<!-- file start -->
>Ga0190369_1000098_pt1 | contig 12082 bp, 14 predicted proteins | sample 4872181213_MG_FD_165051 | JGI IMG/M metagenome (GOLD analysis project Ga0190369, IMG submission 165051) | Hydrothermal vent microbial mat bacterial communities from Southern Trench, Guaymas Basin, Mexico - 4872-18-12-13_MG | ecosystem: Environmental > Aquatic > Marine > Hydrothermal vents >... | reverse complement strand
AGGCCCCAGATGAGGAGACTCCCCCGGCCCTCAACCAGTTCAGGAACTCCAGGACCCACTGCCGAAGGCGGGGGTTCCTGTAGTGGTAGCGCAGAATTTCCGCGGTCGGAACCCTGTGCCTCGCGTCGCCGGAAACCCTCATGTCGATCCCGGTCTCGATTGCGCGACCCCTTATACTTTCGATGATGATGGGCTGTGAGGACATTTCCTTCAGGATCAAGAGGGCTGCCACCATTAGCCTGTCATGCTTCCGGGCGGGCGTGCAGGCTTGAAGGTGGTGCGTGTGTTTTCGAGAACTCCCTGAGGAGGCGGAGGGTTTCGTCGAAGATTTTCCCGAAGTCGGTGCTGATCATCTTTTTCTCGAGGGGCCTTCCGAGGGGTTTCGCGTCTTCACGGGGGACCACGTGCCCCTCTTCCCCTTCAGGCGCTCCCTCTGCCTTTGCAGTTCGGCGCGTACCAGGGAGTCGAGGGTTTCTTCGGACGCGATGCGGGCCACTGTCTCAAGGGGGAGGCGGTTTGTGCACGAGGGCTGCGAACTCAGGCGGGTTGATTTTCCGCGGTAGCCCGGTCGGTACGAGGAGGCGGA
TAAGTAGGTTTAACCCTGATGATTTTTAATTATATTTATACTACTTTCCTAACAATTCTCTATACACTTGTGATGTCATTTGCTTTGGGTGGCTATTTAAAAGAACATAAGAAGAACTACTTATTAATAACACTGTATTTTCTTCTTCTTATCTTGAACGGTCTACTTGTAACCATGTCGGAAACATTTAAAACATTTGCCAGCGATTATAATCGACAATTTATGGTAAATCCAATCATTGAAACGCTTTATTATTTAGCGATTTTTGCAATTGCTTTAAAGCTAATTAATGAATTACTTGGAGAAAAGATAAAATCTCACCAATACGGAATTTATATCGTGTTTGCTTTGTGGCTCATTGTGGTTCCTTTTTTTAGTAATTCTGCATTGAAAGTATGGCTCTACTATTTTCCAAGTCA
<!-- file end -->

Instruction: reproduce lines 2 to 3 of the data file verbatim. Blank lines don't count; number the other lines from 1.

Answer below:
AGGCCCCAGATGAGGAGACTCCCCCGGCCCTCAACCAGTTCAGGAACTCCAGGACCCACTGCCGAAGGCGGGGGTTCCTGTAGTGGTAGCGCAGAATTTCCGCGGTCGGAACCCTGTGCCTCGCGTCGCCGGAAACCCTCATGTCGATCCCGGTCTCGATTGCGCGACCCCTTATACTTTCGATGATGATGGGCTGTGAGGACATTTCCTTCAGGATCAAGAGGGCTGCCACCATTAGCCTGTCATGCTTCCGGGCGGGCGTGCAGGCTTGAAGGTGGTGCGTGTGTTTTCGAGAACTCCCTGAGGAGGCGGAGGGTTTCGTCGAAGATTTTCCCGAAGTCGGTGCTGATCATCTTTTTCTCGAGGGGCCTTCCGAGGGGTTTCGCGTCTTCACGGGGGACCACGTGCCCCTCTTCCCCTTCAGGCGCTCCCTCTGCCTTTGCAGTTCGGCGCGTACCAGGGAGTCGAGGGTTTCTTCGGACGCGATGCGGGCCACTGTCTCAAGGGGGAGGCGGTTTGTGCACGAGGGCTGCGAACTCAGGCGGGTTGATTTTCCGCGGTAGCCCGGTCGGTACGAGGAGGCGGA
TAAGTAGGTTTAACCCTGATGATTTTTAATTATATTTATACTACTTTCCTAACAATTCTCTATACACTTGTGATGTCATTTGCTTTGGGTGGCTATTTAAAAGAACATAAGAAGAACTACTTATTAATAACACTGTATTTTCTTCTTCTTATCTTGAACGGTCTACTTGTAACCATGTCGGAAACATTTAAAACATTTGCCAGCGATTATAATCGACAATTTATGGTAAATCCAATCATTGAAACGCTTTATTATTTAGCGATTTTTGCAATTGCTTTAAAGCTAATTAATGAATTACTTGGAGAAAAGATAAAATCTCACCAATACGGAATTTATATCGTGTTTGCTTTGTGGCTCATTGTGGTTCCTTTTTTTAGTAATTCTGCATTGAAAGTATGGCTCTACTATTTTCCAAGTCA